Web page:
Facebook Inc.’s generosity is getting harder to stomach for options traders after this month’s selloff in technology stocks.
Even after shares of the world’s biggest social network slumped 12 percent last month, bearish puts are trading at the highest prices compared with bullish calls since July, a sign investors are protecting against more losses, according to data compiled by Bloomberg. The company has spent $21 billion since February to acquire virtual reality and messaging technology, both times using shares that are more expensive than 98 percent of those in the Standard & Poor’s 500 Index.
“That they’re using significantly appreciated stock as currency suggests that perhaps even they think their stock is not attractively or compellingly valued,” Scott Kessler, an equity analyst at S&P Capital IQ, said in a phone interview yesterday. “People are trying to protect themselves.”
Tucker Bounds, a spokesman for Facebook in Menlo Park, California, declined to comment on options activity surrounding the company, its use of stock to fund acquisitions or the company’s current valuation.
Facebook, which reports earnings tomorrow after the market close, has lost almost $25 billion from its market value since reaching a record on March 10, falling along with half a dozen other Nasdaq 100 members that doubled in 2013. The shares trade at 49 times estimated earnings, three times the ratio of the S&P 500, data compiled by Bloomberg show.
Analysts estimate the company will post quarterly profit of 24 cents a share. While that’s double the year-earlier result, it’s lower than per-share earnings of 31 cents and 25 cents in the previous two periods, according to data compiled by Bloomberg.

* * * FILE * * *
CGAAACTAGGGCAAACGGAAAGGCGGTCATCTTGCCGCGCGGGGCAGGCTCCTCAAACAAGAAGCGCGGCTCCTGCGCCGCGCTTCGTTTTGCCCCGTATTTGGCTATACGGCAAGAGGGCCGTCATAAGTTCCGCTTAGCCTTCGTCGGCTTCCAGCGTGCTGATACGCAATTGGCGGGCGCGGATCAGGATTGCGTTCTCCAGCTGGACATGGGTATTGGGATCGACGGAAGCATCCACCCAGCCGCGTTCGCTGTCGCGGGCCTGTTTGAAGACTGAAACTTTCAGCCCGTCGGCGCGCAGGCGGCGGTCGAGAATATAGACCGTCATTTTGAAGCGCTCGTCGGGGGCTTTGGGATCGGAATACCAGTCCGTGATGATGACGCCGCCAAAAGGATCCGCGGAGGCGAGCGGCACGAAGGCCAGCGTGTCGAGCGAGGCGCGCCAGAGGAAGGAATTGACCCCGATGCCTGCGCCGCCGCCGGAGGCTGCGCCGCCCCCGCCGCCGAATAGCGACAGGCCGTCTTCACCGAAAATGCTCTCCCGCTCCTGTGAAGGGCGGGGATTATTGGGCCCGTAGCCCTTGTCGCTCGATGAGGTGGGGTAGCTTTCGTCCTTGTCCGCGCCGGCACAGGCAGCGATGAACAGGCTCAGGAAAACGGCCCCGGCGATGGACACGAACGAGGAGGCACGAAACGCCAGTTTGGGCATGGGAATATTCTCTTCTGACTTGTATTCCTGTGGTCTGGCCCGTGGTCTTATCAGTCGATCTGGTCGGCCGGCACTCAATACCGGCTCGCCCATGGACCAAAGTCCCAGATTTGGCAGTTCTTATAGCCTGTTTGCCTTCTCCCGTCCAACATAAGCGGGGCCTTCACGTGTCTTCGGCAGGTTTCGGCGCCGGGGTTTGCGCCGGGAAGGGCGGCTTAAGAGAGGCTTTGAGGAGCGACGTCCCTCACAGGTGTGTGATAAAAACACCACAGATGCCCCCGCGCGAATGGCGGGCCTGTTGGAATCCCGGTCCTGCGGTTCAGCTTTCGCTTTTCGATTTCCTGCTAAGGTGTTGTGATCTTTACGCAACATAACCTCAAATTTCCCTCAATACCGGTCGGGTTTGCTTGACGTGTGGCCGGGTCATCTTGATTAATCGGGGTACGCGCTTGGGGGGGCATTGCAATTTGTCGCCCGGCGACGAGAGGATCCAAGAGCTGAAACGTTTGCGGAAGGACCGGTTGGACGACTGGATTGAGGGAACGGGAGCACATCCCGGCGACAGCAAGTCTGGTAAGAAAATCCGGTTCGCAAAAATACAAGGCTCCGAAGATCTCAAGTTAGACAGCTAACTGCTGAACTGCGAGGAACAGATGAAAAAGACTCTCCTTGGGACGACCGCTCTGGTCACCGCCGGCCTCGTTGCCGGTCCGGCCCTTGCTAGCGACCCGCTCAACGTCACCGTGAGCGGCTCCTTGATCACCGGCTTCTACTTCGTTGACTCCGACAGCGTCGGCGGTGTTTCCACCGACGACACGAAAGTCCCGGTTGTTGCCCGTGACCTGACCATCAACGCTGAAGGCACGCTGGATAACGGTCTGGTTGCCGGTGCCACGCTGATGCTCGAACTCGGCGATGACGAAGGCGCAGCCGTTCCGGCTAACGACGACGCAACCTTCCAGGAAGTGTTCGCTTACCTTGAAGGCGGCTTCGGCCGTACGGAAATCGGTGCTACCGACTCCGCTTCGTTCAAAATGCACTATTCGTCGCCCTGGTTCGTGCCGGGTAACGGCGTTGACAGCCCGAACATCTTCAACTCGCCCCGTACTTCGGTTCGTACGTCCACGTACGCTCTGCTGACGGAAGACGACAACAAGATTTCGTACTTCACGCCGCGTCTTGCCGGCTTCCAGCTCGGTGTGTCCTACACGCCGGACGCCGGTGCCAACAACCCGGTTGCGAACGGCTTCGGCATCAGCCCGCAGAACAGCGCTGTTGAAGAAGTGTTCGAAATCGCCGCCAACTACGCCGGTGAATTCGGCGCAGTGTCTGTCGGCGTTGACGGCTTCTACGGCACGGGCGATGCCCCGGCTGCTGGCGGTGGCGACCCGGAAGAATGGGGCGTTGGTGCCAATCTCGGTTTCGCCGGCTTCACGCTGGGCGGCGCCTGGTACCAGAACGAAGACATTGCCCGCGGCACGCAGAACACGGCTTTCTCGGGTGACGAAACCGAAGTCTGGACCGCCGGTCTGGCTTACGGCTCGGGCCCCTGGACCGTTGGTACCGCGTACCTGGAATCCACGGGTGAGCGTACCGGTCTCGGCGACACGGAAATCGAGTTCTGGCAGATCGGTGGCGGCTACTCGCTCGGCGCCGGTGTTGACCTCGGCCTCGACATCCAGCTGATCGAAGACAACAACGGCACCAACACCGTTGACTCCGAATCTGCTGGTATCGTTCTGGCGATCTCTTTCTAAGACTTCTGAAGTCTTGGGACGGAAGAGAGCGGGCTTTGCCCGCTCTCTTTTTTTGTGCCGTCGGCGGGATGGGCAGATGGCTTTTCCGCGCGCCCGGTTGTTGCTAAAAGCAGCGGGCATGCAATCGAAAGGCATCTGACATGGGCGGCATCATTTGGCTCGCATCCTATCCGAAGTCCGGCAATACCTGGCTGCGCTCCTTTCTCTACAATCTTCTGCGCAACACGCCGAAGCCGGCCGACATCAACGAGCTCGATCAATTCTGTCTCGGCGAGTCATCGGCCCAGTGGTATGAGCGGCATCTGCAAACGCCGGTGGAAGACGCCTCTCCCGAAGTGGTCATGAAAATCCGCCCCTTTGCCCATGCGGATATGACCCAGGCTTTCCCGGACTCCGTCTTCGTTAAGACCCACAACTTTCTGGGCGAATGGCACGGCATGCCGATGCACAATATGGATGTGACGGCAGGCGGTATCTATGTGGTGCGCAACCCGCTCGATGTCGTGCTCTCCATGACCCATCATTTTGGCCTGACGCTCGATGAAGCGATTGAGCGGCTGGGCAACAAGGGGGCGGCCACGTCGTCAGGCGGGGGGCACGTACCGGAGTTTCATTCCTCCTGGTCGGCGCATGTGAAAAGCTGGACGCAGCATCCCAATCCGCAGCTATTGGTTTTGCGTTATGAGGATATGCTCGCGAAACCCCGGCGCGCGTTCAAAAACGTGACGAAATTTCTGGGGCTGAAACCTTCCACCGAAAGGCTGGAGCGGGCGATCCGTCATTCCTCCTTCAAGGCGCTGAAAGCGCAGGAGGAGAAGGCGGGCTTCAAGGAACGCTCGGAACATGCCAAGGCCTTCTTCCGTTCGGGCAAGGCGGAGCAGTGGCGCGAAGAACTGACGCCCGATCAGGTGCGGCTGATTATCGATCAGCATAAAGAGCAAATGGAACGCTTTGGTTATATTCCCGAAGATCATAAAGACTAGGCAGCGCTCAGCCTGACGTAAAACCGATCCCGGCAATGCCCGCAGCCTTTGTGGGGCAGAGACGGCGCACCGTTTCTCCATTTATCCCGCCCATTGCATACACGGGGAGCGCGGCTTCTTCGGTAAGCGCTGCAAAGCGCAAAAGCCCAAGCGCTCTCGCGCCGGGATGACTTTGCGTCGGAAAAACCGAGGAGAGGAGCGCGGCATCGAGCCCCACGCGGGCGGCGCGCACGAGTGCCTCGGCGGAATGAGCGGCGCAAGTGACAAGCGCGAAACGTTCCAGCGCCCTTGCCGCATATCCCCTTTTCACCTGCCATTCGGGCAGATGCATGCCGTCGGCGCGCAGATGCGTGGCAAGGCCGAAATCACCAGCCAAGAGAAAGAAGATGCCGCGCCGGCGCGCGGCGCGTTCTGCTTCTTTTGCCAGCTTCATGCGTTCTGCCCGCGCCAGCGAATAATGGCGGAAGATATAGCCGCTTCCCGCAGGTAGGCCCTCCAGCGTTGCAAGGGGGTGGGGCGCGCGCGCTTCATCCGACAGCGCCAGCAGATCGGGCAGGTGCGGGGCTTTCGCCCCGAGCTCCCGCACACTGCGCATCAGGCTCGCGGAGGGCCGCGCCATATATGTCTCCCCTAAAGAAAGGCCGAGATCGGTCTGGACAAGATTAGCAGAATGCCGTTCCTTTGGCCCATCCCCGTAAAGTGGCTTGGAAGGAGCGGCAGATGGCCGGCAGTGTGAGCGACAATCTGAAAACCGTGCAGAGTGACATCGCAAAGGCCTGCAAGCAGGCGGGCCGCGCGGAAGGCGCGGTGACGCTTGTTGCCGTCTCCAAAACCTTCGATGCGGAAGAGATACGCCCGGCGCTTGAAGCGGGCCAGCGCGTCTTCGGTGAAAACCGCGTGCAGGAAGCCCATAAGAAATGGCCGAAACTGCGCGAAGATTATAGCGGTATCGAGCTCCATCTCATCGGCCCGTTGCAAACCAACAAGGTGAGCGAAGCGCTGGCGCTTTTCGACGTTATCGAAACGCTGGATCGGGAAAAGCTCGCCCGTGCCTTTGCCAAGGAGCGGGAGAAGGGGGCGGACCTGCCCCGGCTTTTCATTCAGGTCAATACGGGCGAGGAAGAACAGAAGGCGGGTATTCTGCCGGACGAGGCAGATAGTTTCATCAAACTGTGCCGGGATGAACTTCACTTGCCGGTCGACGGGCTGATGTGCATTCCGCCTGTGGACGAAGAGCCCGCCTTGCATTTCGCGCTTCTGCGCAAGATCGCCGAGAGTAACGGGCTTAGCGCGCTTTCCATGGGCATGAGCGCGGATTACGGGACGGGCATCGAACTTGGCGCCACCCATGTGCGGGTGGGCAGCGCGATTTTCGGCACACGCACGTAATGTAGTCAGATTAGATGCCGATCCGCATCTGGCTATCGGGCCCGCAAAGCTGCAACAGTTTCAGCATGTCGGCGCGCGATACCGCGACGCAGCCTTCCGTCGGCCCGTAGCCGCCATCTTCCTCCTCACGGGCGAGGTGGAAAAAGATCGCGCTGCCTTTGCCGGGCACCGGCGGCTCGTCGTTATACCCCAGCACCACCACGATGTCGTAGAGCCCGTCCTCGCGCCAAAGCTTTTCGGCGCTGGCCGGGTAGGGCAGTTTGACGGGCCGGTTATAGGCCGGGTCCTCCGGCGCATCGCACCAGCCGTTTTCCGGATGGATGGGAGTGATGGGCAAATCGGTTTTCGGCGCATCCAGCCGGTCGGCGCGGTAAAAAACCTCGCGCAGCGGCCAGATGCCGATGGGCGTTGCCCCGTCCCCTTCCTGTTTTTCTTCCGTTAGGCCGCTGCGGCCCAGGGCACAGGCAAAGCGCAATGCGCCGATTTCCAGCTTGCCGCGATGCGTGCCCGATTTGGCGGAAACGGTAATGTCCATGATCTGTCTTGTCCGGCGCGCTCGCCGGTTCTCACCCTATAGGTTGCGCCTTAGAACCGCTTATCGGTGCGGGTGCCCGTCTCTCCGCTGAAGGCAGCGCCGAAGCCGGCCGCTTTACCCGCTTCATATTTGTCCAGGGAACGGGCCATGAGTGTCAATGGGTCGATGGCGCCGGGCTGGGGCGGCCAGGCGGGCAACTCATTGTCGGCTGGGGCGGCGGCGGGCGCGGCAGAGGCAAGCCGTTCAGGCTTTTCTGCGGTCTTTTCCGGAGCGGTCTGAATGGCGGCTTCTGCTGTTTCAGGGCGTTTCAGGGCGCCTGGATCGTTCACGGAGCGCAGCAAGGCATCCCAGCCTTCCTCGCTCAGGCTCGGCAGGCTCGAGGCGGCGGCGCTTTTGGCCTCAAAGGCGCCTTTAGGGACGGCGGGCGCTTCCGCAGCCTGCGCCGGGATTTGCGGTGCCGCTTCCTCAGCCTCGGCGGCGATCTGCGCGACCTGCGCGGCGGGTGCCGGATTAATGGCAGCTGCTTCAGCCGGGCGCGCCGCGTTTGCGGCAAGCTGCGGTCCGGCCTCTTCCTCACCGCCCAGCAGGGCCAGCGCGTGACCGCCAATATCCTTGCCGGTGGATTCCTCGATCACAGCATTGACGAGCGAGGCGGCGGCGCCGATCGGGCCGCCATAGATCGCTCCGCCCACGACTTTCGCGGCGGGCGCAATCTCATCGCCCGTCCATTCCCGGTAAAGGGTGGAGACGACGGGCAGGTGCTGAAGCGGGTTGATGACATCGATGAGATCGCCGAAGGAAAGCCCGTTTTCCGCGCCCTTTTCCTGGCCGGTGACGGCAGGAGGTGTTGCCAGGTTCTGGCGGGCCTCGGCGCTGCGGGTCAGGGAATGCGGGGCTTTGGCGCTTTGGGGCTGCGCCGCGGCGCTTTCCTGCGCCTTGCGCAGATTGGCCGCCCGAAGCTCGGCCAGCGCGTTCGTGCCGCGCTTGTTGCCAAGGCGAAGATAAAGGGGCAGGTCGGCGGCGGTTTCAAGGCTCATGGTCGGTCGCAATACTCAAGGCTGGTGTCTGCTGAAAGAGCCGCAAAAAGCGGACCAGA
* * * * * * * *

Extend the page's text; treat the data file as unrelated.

Concern that earnings growth is slowing, valuations are stretched and that speculators got too bullish has erased $210.5 million from the value of U.S. equities so far in April. Investors have pulled money out of Internet and biotechnology stocks that led the S&P 500 to its best yearly performance since 1997 and bought companies with stable dividends and earnings. As companies including Facebook and Netflix Inc. dropped, General Electric Co., which pays shareholders 3.3 percent, is up 2.7 percent.
“You’ve seen a big resetting of valuations in a lot of the higher-beta technology and biotech stocks that were the leaders in 2013,” Eric Marshall, head of research at Hodges Capital Management Inc. in Dallas, said yesterday in a phone interview. “We’ve had a recalibration in the way the market is valuing those. Overall sentiment has shifted more into a cautious stance.”
Netflix, which trades at 70 times projected earnings, rallied more than 6 percent in extended trading yesterday after the largest online video-subscription service reported first-quarter sales, profit and subscriber growth that beat analysts’ forecasts.
The cost of Facebook puts protecting against a 10 percent drop in the shares is 1.72 points higher than calls betting on a 10 percent jump, according to three-month implied volatility data compiled by Bloomberg. The price difference reached 2.20 on April 14, the highest since July 24.